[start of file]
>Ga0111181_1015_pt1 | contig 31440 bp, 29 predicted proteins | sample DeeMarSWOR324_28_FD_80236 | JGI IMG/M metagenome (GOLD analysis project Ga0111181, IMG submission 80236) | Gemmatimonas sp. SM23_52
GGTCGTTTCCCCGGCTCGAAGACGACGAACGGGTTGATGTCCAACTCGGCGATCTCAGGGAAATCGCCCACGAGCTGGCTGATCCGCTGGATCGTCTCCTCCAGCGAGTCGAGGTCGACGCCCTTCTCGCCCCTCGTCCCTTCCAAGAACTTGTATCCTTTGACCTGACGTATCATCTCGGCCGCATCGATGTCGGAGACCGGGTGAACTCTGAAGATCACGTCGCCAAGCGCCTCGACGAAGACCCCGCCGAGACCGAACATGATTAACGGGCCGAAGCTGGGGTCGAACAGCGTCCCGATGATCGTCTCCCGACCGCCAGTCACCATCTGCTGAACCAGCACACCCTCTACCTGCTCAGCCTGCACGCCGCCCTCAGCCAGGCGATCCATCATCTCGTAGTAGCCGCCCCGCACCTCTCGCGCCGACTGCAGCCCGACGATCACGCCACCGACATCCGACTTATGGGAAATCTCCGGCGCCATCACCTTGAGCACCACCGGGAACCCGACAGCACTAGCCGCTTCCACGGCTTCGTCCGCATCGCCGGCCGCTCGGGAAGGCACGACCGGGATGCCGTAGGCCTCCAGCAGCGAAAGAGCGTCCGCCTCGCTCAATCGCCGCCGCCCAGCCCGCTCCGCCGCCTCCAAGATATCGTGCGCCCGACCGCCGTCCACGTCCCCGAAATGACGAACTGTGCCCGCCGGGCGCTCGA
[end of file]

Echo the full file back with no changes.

>Ga0111181_1015_pt1 | contig 31440 bp, 29 predicted proteins | sample DeeMarSWOR324_28_FD_80236 | JGI IMG/M metagenome (GOLD analysis project Ga0111181, IMG submission 80236) | Gemmatimonas sp. SM23_52
GGTCGTTTCCCCGGCTCGAAGACGACGAACGGGTTGATGTCCAACTCGGCGATCTCAGGGAAATCGCCCACGAGCTGGCTGATCCGCTGGATCGTCTCCTCCAGCGAGTCGAGGTCGACGCCCTTCTCGCCCCTCGTCCCTTCCAAGAACTTGTATCCTTTGACCTGACGTATCATCTCGGCCGCATCGATGTCGGAGACCGGGTGAACTCTGAAGATCACGTCGCCAAGCGCCTCGACGAAGACCCCGCCGAGACCGAACATGATTAACGGGCCGAAGCTGGGGTCGAACAGCGTCCCGATGATCGTCTCCCGACCGCCAGTCACCATCTGCTGAACCAGCACACCCTCTACCTGCTCAGCCTGCACGCCGCCCTCAGCCAGGCGATCCATCATCTCGTAGTAGCCGCCCCGCACCTCTCGCGCCGACTGCAGCCCGACGATCACGCCACCGACATCCGACTTATGGGAAATCTCCGGCGCCATCACCTTGAGCACCACCGGGAACCCGACAGCACTAGCCGCTTCCACGGCTTCGTCCGCATCGCCGGCCGCTCGGGAAGGCACGACCGGGATGCCGTAGGCCTCCAGCAGCGAAAGAGCGTCCGCCTCGCTCAATCGCCGCCGCCCAGCCCGCTCCGCCGCCTCCAAGATATCGTGCGCCCGACCGCCGTCCACGTCCCCGAAATGACGAACTGTGCCCGCCGGGCGCTCGA